Judging from the admittedly disturbed stratigraphy, Harrington estimated that the decoys were about 1,200 years old. In the early 1980s, a new generation of specialists applied carbon-14 dating techniques and found they were far older— analysis of material from two of the decoys yielded dates of 2,080 and 2,250 years before present, making them the world’s oldest-known waterfowl decoys. The master who made them was hunting over a spread of canvasback blocks before the birth of Christ.

How had that last hunt gone for him? I wonder. The desert of western Nevada still has a few wetlands. The Lovelock waterfowler probably hunted the marshes on the margin of the Humboldt Sink, part of the ancient Lake Lahontan fed by the Humboldt River, or wetlands in the Carson Sink just to the south and east. The geology and archaeology of those far-off days are jumbled. There may have been a drought at about the time of his last hunt, but since there were no irrigation diversions, it’s likely that the shallow lakes in the basins were generally larger than they are today, with extensive wetland margins—perfect habitat for a waterfowl population that was probably near an all-time peak. Little wonder that duck hunting was ingrained into the local culture.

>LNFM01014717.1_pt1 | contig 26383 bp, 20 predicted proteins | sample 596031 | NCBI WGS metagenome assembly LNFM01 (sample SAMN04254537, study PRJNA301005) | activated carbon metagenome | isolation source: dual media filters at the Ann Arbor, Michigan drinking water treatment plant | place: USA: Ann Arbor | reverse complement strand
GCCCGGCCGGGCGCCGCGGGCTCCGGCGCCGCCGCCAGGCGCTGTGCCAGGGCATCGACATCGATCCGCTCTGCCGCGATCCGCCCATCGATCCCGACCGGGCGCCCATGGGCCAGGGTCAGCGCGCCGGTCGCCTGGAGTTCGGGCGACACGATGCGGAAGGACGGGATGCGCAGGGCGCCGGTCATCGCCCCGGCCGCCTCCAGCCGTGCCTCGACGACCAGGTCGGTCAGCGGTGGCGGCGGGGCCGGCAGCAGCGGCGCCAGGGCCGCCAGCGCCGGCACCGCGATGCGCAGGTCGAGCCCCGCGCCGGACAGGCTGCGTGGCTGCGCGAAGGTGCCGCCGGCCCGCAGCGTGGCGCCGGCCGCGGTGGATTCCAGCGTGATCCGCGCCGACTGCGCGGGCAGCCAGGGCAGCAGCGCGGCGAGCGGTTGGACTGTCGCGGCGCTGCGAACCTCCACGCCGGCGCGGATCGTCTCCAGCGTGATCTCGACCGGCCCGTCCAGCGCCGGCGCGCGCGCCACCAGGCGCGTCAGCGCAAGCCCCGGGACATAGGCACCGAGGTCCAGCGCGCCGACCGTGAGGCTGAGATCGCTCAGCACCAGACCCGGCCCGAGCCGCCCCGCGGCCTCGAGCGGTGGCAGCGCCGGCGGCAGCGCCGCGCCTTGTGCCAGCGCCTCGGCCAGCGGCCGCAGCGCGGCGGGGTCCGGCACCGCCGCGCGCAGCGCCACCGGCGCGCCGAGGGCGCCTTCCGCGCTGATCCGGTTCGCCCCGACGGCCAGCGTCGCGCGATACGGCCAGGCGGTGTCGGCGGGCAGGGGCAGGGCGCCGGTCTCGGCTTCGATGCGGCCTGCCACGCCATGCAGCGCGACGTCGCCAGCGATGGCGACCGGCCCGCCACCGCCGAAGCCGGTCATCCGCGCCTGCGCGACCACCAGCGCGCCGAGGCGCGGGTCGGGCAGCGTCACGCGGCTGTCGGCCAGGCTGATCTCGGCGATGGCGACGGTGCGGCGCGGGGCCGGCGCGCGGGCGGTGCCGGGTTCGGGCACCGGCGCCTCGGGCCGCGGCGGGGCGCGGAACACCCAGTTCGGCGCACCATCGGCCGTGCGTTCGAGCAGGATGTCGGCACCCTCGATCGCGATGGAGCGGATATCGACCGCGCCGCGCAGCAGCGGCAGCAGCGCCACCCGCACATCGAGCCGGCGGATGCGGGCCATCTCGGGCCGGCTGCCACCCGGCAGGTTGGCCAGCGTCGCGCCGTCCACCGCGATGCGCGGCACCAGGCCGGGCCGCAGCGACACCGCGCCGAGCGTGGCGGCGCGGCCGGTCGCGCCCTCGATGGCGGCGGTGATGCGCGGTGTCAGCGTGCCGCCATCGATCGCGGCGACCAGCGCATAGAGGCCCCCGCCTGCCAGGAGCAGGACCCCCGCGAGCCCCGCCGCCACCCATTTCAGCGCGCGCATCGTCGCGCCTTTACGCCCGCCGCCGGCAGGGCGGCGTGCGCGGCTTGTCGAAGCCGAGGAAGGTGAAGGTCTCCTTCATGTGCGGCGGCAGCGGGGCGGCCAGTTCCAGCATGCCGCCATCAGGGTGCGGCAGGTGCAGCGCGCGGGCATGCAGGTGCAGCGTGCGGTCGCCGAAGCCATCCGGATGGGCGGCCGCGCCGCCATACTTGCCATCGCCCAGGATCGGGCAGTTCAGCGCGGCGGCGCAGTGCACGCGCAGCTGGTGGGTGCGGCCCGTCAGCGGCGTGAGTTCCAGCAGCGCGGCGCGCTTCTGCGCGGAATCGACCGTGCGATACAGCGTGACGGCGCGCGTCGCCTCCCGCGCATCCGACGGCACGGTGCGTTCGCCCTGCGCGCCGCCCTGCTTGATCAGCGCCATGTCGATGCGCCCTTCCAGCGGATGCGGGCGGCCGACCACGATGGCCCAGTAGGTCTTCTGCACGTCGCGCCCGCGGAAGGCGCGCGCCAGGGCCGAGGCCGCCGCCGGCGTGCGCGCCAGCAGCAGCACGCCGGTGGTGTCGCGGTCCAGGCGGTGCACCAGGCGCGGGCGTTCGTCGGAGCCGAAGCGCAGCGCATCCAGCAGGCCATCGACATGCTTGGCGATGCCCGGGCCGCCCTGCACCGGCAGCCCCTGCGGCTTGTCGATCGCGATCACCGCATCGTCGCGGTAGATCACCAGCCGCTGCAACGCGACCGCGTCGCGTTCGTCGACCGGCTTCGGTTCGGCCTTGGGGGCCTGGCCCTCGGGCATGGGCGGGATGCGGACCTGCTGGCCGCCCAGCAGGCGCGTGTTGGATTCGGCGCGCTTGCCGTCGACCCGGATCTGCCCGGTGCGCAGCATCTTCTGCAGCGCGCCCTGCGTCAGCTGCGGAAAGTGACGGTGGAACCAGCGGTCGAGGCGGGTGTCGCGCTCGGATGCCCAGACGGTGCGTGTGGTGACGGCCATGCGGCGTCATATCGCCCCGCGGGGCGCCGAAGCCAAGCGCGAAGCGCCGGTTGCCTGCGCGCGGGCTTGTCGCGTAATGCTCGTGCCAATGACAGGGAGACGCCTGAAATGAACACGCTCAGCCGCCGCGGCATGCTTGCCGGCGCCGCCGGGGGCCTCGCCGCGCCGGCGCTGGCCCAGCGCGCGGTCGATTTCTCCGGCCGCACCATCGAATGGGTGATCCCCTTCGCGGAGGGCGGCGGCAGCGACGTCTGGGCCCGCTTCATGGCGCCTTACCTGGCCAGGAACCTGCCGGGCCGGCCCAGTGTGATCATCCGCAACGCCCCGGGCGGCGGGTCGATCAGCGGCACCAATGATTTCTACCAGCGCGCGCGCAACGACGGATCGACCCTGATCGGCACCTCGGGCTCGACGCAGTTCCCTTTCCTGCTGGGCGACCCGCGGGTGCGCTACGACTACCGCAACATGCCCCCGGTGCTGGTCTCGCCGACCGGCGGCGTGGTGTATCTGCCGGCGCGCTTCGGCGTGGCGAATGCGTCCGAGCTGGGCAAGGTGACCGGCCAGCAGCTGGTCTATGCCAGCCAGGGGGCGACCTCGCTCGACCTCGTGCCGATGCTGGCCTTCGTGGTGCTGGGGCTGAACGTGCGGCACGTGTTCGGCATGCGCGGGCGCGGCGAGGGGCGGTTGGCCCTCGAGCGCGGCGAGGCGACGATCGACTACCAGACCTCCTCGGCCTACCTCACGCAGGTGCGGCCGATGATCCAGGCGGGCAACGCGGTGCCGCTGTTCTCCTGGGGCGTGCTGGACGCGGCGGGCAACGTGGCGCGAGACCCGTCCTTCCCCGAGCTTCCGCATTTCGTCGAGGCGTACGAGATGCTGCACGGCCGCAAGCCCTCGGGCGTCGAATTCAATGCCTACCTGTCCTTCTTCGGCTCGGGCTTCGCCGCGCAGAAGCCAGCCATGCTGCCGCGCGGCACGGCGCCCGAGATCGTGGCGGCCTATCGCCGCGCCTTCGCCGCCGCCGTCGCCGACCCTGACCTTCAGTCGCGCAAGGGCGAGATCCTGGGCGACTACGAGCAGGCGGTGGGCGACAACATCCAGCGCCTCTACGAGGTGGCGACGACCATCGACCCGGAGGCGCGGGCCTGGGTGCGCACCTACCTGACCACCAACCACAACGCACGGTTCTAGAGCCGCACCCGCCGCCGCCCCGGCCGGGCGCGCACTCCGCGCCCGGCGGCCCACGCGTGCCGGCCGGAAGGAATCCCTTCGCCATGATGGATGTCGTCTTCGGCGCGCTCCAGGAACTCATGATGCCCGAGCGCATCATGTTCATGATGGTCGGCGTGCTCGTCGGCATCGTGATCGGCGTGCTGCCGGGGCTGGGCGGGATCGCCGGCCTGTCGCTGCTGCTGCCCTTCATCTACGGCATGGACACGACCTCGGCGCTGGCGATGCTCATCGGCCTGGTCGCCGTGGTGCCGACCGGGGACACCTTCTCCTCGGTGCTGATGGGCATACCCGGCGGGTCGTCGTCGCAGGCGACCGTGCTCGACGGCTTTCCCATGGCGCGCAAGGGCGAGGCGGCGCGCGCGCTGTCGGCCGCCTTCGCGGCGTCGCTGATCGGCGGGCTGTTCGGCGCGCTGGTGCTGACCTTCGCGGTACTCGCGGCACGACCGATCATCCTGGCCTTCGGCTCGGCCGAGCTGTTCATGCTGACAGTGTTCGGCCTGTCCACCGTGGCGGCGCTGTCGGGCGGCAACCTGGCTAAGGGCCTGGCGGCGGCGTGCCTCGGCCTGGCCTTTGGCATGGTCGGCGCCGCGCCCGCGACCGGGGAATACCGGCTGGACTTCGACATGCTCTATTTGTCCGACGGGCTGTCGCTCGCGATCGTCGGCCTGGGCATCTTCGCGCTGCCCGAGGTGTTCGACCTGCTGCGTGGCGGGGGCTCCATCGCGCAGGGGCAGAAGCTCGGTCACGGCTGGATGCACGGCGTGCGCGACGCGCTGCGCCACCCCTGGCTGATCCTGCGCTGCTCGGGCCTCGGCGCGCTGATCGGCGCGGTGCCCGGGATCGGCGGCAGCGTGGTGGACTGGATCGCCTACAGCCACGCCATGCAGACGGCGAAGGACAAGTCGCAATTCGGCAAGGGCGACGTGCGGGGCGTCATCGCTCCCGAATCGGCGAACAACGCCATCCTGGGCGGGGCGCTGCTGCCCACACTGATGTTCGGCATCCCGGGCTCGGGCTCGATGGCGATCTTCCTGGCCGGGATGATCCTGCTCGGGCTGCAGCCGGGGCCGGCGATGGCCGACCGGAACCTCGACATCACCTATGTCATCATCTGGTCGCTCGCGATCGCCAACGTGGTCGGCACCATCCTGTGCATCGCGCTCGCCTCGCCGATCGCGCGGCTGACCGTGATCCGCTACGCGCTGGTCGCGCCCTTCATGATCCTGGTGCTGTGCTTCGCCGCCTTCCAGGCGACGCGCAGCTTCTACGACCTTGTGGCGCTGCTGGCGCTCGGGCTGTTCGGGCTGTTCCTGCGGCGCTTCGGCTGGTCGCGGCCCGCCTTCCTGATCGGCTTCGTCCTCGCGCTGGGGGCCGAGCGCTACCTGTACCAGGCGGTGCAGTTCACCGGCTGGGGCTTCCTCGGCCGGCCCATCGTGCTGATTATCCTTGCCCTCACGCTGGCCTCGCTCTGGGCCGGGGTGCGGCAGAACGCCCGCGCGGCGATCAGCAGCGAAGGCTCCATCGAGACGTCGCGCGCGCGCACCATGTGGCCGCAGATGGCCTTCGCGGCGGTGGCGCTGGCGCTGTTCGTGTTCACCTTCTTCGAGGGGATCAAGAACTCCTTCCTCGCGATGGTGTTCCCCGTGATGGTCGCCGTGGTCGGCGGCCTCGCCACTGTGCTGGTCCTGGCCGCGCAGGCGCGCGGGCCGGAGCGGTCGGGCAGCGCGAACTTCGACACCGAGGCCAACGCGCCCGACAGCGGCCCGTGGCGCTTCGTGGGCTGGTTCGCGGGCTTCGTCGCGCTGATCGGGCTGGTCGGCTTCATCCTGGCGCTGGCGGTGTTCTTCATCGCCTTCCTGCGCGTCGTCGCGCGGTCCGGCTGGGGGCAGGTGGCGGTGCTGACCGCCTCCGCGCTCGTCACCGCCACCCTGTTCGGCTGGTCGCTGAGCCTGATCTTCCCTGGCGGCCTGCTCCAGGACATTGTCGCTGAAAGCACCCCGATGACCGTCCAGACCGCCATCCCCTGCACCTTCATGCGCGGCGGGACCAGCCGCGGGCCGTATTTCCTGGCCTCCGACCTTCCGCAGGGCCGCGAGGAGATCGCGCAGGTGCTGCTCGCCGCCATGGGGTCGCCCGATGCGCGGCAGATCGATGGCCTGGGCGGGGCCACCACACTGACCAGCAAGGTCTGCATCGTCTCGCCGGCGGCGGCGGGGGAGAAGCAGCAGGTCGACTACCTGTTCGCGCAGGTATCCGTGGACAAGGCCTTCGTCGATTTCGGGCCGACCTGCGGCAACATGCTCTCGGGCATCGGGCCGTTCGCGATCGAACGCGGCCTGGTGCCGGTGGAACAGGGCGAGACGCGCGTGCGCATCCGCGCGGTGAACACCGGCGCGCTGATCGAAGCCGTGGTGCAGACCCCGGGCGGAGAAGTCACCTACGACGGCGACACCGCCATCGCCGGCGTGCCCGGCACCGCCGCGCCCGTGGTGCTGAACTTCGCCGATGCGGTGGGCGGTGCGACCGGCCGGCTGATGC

While the subsistence hunters of that time were undoubtedly more inured to cold than we are today, I doubt this hunter was inclined to stand hip-deep in the marsh for hours on end, especially after the first cold fronts had triggered the migration. While he and his cohorts left no evidence of watercraft, the first white explorers in the region saw the resident Paiutes using boats made from bundles of bulrush held together with cattails.

In the 1940s, a Paiute elder demonstrated the technique for Margaret Wheat, a young geologist who had taken an interest in Paiute history and culture. “Not use a paddle,” he explained as he launched his one-man craft. “Just use stick to push.” He told Wheat that “tule boats never sank even after they had absorbed much water.”